There are numerous ways in which a prelude or introduction at the keyboard can be described: an introductory gesture, a ritual announcement, a means of attracting the listener's attention, a chance to warm up the fingers or try out the instrument and its temperament, a test of the acoustics in the hall, or simply an ‘improvisation'. Although the tradition of improvisational preluding or l'Art de Preluder extended into the early 20th century, it reached its peak between 1770 and 1840, with master pianists such as Mozart, Clementi, Dussek, Beethoven, Kalkbrenner, Hummel, Czerny, Moscheles, Chopin and Liszt.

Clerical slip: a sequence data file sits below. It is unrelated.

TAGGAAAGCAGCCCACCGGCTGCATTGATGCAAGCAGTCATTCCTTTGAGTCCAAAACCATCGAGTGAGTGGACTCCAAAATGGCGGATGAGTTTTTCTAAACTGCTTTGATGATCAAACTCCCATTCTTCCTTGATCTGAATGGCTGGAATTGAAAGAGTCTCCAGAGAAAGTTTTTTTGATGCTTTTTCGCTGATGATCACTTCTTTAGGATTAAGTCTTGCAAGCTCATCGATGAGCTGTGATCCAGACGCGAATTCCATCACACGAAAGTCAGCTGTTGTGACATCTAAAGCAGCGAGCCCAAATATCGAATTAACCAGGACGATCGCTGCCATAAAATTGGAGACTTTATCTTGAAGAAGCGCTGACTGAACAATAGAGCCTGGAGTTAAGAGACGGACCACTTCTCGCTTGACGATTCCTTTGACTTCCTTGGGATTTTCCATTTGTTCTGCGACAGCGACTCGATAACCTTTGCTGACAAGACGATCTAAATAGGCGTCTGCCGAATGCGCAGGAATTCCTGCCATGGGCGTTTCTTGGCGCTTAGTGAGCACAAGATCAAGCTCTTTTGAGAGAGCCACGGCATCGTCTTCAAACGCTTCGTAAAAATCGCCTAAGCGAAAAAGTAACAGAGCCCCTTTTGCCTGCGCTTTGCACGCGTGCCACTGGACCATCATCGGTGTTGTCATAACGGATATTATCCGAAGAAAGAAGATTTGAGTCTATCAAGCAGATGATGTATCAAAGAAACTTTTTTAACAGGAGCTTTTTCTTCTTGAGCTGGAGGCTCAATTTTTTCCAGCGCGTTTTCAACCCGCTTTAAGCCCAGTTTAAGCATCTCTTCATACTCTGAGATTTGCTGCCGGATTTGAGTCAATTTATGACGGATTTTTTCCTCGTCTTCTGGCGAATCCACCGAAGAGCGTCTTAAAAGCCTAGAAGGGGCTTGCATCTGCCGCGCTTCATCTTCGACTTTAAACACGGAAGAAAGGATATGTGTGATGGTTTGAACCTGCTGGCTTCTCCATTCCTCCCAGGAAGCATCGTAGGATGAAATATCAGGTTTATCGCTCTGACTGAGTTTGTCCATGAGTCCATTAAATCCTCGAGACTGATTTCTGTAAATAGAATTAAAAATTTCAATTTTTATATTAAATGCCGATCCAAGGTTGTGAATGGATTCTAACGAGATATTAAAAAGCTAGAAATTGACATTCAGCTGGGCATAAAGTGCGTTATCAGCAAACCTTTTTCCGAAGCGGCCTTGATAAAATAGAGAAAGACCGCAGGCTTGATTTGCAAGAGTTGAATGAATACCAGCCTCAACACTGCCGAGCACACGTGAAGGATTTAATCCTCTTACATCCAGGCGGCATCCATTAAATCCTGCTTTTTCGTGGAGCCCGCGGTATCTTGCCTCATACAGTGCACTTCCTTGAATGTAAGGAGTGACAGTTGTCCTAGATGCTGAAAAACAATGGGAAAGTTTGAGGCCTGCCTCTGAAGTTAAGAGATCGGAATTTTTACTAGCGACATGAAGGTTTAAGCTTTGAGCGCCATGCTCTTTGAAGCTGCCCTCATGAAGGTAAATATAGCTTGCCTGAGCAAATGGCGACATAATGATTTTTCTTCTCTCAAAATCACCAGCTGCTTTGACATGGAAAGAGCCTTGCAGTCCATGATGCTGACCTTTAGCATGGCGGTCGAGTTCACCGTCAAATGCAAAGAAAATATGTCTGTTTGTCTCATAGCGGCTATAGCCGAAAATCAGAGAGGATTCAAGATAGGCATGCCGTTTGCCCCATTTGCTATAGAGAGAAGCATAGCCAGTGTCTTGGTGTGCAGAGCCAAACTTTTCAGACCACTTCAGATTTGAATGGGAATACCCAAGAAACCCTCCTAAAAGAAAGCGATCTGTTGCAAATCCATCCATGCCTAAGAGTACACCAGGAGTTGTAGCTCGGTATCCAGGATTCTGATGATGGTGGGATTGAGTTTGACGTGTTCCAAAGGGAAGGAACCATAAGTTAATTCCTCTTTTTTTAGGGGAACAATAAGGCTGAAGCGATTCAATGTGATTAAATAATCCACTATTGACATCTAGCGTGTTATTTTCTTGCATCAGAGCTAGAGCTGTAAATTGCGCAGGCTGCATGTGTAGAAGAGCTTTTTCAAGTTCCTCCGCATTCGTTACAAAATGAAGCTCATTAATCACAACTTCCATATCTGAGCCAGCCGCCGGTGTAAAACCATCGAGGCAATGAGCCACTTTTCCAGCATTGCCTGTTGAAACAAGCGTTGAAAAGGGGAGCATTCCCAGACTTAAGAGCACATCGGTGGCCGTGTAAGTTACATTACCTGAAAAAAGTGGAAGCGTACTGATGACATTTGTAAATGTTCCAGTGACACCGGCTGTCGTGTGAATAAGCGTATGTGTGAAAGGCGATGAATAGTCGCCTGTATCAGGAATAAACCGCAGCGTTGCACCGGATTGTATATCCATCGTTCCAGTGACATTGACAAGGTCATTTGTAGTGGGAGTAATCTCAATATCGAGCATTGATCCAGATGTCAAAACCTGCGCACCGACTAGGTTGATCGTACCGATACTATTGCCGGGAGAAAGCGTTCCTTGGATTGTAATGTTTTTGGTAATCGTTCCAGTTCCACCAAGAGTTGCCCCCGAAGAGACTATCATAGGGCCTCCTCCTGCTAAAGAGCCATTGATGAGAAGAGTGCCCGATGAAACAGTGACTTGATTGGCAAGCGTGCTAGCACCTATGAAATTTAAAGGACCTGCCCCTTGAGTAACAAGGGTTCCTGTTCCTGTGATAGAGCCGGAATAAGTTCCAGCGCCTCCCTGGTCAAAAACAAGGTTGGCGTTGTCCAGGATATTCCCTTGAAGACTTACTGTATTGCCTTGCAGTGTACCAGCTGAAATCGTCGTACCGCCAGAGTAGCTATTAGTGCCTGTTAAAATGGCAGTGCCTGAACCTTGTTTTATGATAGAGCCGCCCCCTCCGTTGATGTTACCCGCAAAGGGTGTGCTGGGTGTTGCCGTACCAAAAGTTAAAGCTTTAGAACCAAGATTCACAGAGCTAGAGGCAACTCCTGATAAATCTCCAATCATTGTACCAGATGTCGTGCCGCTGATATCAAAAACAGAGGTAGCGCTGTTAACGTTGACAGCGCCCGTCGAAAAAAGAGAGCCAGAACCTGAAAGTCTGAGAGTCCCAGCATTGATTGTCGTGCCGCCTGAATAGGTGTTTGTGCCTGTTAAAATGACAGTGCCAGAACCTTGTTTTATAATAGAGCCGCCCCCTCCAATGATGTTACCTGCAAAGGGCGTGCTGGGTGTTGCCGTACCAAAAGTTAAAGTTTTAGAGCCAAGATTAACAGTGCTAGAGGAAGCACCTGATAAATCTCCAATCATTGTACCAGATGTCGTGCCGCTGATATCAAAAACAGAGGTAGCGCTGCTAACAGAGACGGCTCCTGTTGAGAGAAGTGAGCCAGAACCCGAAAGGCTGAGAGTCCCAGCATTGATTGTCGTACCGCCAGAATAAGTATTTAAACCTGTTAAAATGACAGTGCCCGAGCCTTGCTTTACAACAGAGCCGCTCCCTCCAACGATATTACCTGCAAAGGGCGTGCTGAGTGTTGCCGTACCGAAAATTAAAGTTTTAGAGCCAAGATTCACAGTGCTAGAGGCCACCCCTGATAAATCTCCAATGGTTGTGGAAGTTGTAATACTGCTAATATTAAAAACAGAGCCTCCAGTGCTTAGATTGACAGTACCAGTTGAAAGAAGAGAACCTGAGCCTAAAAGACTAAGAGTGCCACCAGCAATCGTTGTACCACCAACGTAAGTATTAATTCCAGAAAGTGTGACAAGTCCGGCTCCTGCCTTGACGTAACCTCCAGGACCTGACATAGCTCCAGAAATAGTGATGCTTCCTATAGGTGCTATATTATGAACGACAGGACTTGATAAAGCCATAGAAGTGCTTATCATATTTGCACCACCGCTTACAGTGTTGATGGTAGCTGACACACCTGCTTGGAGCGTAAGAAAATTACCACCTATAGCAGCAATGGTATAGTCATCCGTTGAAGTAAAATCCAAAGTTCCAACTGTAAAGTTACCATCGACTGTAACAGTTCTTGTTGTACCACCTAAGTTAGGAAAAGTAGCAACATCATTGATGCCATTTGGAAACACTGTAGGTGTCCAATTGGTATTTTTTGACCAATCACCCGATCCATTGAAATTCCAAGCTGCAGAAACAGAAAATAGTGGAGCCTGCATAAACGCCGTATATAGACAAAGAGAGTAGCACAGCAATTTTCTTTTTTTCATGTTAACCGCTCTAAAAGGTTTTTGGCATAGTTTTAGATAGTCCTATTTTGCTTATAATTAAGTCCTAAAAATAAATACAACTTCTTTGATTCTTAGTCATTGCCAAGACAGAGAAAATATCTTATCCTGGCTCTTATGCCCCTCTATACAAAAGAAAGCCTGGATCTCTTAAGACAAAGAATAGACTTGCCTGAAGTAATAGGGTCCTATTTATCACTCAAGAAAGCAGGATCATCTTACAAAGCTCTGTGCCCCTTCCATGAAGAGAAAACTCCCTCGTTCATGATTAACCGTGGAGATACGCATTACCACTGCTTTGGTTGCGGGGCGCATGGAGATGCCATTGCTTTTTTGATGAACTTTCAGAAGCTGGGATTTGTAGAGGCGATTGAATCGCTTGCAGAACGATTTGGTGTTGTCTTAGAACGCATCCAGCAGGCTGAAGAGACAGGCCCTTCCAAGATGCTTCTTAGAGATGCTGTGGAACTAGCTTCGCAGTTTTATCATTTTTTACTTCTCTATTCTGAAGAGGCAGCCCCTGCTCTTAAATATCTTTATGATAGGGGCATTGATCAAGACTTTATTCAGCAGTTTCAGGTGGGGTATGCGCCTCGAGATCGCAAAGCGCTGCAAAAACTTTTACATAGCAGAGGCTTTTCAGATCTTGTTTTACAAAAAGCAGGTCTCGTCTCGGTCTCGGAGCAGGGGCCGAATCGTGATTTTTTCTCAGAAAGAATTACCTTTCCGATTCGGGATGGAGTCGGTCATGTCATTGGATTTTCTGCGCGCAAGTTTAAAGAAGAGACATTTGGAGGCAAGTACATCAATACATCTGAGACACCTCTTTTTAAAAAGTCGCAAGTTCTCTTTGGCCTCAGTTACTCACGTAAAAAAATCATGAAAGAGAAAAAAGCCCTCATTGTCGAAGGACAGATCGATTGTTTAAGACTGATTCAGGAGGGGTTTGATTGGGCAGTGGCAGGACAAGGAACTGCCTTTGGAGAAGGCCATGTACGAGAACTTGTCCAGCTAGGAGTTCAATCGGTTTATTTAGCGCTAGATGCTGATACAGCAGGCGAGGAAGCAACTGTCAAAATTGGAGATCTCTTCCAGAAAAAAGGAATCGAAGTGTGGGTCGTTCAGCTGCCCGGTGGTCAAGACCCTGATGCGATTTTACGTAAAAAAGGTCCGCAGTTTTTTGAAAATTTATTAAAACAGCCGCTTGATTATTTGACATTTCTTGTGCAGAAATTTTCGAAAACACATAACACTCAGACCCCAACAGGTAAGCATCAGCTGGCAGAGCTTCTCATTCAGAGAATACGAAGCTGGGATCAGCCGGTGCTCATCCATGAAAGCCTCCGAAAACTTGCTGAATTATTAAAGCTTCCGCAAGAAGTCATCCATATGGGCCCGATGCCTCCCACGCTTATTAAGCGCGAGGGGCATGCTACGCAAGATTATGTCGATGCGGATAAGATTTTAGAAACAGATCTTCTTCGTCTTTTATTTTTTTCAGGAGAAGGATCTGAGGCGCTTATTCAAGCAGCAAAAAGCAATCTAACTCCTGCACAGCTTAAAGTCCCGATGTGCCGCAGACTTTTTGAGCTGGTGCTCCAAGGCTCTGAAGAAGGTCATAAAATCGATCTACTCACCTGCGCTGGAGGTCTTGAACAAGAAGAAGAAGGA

It is a demanding discipline: creativity, spontaneity and technical ingenuity interact with circumstances that present themselves at the moment. A prelude is created in a fleeting moment that requires sublime skills and a ‘developed’ musical taste.
This research combines existing historical didactic instructions into a modern method that makes preluding accessible and up-to-date again for pianists, and promotes the development of a contemporary approach.